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China tech

UK looks at capping mobile phone groups' use of Huawei equipment

Moderate approach to Chinese telecoms hardware group limits disruption to 5G roll-out

LONDON (Financial Times) -- The UK could restrict mobile phone operators from using Huawei's equipment in more than half their networks following a government review of telecoms infrastructure, according to people briefed on the matter.

The Department for Digital, Culture, Media and Sport is preparing to publish the review of telecoms infrastructure in the next few weeks. The review is expected to set out Britain's position on next-generation mobile networks amid intense scrutiny of Huawei.

The UK has so far taken a more moderate approach to the Chinese telecoms equipment maker than allies such as the US, Australia and New Zealand, which have blocked mobile operators from using Huawei equipment in fifth-generation networks.

Instead of an outright ban, two people briefed on the British government's telecoms infrastructure review said it was considering a cap that would restrict mobile operators from using Huawei's kit in more than 50 per cent of their networks.

Although the review may therefore curb Huawei's opportunities in the UK, it would allow mobile operators to roll out 5G networks without disruption as none had planned to use the Chinese company as sole supplier.

The potential move was first reported by the Sunday Telegraph.

A UK government spokesperson said on Sunday: "The security and resilience of the UK's telecoms networks is of paramount importance.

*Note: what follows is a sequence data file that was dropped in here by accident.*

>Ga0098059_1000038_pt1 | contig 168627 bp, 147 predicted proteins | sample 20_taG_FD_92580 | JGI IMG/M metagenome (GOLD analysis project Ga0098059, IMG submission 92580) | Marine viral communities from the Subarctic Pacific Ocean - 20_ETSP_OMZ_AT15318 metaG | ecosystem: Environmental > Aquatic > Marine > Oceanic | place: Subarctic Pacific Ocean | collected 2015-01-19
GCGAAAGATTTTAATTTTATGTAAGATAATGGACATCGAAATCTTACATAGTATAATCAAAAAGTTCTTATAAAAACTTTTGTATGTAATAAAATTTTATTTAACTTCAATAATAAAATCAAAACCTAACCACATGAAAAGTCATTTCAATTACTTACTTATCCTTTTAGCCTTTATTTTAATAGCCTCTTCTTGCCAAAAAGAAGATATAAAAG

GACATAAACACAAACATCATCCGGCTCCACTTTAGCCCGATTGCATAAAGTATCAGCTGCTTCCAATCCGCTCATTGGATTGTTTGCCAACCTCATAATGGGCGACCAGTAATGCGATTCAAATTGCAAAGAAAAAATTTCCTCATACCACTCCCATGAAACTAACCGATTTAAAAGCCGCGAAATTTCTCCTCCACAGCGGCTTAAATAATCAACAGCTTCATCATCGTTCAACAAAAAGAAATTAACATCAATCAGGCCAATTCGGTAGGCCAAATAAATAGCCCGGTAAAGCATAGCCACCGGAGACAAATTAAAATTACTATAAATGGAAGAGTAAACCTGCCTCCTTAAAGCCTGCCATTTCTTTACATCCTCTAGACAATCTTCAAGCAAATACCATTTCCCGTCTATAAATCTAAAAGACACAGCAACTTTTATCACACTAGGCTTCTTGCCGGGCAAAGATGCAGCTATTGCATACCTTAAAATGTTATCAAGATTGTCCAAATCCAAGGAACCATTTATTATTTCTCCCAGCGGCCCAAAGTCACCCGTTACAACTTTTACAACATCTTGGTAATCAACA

"We are conducting a review of the supply chain to ensure a healthy, diverse and secure supply base, now and into the future. This is a thorough review into a complex area and will report with its conclusions in due course."

Huawei declined to comment.

Huawei has become a powerful global player in the telecoms equipment market over the past 20 years, but the company has been dogged by controversy, notably in the US.

This is partly because the company's founder, Ren Zhengfei, was an officer in the People's Liberation Army. There have been longstanding concerns in Washington that Huawei could have close links to the Chinese military, and that this might threaten the security of its customers' telecoms networks.

Last November, the UK warned mobile operators to consider their suppliers carefully as they build 5G networks, in a move that industry figures said was focused on Huawei.

Matthew Gould, a senior official at the digital department, said in letters to several companies that their 5G supply chains may be affected by the telecoms infrastructure review.

Separately, a UK watchdog that monitors Huawei's British products said in a report last July that it could only provide "limited assurance" that all risks to national security from the company's involvement in telecoms networks had been "sufficiently mitigated".

Huawei said in February that it could take up to five years to overhaul its software and engineering processes to address Britain's technical concerns about its equipment, and pledged to spend $2bn on the issues raised.

Tensions between Washington and Beijing over Huawei intensified in December when Meng Wanzhou, the company's financial officer and Mr Ren's daughter, was arrested in Canada in connection with fraud charges brought by the US.

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